BEN CLAYTON-HARRIS: “I JUST WANT TO GO FAST IN A STRAIGHT LINE!”

Already making waves on the national canoeing scene, Brookmans Park’s Ben Clayton-Harris hopes he can force a change in the sport’s way of thinking by soaring to sprinting success. The 17-year-old first picked up a paddle following a visit from British Canoeing at his school, and having initially been turned away after a slalom test day at the Lee Valley White Water Centre for being too big, decided to try his hand at sprinting.
13 August, 2020

Already making waves on the national canoeing scene, Brookmans Park’s Ben Clayton-Harris hopes he can force a change in the sport’s way of thinking by soaring to sprinting success.

The 17-year-old first picked up a paddle following a visit from British Canoeing at his school, and having initially been turned away after a slalom test day at the Lee Valley White Water Centre for being too big, decided to try his hand at sprinting.

Ben went on to successfully break into the Great Britain set-up at the second time of asking, but questions about his suitability to his chosen discipline continued.

With dreams of emulating the likes of Olympic champions Ed McKeever and Liam Heath, the Chancellor’s School student is determined to prove he can be similarly successful over the shorter format.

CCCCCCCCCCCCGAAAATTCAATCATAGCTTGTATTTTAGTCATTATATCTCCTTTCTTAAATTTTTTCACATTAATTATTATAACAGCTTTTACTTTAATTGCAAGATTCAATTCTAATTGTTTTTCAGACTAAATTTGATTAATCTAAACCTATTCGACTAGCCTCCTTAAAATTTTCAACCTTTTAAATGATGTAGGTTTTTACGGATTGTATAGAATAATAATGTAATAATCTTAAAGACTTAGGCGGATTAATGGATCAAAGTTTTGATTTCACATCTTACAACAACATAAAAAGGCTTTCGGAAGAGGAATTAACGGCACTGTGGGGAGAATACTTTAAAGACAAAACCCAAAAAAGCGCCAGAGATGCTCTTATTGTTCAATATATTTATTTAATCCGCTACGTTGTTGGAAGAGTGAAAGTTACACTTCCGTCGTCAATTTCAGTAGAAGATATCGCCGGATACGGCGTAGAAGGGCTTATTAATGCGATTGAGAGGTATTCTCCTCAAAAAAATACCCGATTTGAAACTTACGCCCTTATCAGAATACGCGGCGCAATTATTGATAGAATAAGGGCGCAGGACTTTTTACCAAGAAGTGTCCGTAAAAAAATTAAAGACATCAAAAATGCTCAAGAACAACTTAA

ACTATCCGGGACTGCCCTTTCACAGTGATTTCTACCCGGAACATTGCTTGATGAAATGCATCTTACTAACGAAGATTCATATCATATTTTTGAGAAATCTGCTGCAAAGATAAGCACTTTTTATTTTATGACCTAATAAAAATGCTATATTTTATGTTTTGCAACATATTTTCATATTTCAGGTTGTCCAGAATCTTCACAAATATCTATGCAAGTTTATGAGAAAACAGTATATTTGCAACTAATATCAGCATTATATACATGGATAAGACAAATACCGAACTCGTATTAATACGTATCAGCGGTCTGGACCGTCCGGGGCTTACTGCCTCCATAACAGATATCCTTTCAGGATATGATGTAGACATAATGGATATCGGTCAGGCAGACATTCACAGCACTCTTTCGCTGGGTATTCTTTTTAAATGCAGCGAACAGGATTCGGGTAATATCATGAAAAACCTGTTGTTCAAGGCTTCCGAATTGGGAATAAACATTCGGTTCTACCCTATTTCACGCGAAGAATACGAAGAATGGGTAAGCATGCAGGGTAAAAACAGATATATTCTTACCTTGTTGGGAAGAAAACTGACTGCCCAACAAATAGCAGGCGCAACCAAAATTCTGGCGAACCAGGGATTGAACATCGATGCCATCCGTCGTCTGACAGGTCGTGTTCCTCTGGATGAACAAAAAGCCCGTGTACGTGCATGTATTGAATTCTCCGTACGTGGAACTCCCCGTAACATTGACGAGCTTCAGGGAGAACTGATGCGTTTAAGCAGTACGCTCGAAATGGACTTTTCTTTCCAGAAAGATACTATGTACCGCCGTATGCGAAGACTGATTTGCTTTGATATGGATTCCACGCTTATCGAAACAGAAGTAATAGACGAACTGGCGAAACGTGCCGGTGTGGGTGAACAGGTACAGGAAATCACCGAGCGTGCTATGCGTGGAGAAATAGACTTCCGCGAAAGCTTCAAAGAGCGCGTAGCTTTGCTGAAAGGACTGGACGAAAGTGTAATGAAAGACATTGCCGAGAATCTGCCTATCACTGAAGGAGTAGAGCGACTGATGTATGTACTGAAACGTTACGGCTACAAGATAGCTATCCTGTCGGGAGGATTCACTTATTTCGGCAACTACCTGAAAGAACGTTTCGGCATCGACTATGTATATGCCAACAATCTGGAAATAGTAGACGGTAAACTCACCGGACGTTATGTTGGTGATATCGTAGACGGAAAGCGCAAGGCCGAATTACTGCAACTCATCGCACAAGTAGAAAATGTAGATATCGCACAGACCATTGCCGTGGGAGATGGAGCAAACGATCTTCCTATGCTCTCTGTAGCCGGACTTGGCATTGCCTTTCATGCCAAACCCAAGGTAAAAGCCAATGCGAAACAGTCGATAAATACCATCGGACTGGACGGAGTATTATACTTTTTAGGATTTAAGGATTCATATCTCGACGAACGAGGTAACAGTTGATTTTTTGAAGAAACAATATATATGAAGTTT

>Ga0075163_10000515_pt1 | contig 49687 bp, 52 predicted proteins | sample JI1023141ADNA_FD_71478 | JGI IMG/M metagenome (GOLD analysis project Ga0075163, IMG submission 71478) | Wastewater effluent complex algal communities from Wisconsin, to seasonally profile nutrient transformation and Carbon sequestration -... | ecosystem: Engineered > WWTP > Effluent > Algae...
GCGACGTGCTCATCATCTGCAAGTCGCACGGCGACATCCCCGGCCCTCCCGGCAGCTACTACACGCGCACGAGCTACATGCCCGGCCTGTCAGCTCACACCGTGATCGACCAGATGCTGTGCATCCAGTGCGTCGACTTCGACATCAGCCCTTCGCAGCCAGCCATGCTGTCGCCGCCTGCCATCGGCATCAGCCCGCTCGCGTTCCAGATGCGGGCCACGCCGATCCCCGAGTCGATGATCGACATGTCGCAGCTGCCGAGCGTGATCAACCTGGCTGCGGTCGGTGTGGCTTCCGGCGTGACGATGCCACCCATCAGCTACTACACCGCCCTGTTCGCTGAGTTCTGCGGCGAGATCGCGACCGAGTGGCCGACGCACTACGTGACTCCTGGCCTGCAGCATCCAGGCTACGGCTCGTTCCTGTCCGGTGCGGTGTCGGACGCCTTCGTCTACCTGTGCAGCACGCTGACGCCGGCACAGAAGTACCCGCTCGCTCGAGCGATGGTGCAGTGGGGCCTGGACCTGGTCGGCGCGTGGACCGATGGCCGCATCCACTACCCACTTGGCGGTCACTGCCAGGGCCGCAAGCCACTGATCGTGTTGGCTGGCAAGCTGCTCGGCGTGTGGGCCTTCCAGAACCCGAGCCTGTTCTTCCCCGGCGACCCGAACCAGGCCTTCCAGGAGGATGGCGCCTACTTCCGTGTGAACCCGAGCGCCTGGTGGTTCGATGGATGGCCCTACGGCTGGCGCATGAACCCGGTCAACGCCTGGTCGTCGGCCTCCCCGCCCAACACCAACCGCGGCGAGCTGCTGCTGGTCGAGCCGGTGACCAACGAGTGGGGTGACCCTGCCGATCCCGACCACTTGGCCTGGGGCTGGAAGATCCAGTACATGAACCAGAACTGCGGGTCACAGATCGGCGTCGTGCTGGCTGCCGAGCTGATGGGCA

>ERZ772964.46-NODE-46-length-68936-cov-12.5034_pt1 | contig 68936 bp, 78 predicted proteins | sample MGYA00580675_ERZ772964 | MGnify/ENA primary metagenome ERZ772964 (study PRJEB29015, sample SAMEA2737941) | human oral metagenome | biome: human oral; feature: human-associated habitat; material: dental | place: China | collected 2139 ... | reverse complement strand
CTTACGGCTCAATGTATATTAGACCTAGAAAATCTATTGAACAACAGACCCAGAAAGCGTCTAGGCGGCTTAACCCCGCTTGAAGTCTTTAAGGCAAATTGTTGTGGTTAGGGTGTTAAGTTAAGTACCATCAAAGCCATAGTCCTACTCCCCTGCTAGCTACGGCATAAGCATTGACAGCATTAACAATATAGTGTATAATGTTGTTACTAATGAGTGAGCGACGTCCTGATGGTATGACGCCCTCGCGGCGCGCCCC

“I like racing over 200m,” said Ben - who is currently being supported by the Thompson Trust through SportsAid. “Traditionally 200m paddlers are smaller, and 1,000m paddlers are taller, but I want to change that and be a tall 200m paddler.

“I just want to go fast in a straight line - that’s all I want to do! I love the thrill of paddling with so much power in the water and propelling myself forward and being the best that I can be.

“People like Liam are so inspirational to me - he’s the same kind of paddler as me and I’m so intrigued to know how he does his stuff.”

While Ben insists he is focused on working his way up to the senior GB squad, he admits he has had to overcome tougher times when he wasn’t sure if he’d ever reach his potential.

But now - despite his ever-increasing school workload – he believes he has discovered a perfect balance to ensure he is successful in each of his walks of life.

He said: “I had a very frustrating 2018 - everything seemed to be going wrong with training and results out on the water.

“But over winter this year I became hugely motivated and passionate. I’m making sure I’m working as hard as I can. I’m a bit older now, and I think I have a clearer view on things.

“I’m studying for my A-Levels alongside kayaking which can be stressful, but I make the most of my time by doing work in free periods and after training in the evening.

“I have a lot of support - particularly from my mum - and everything seems to be working well so I’m excited to see how far I can go.”

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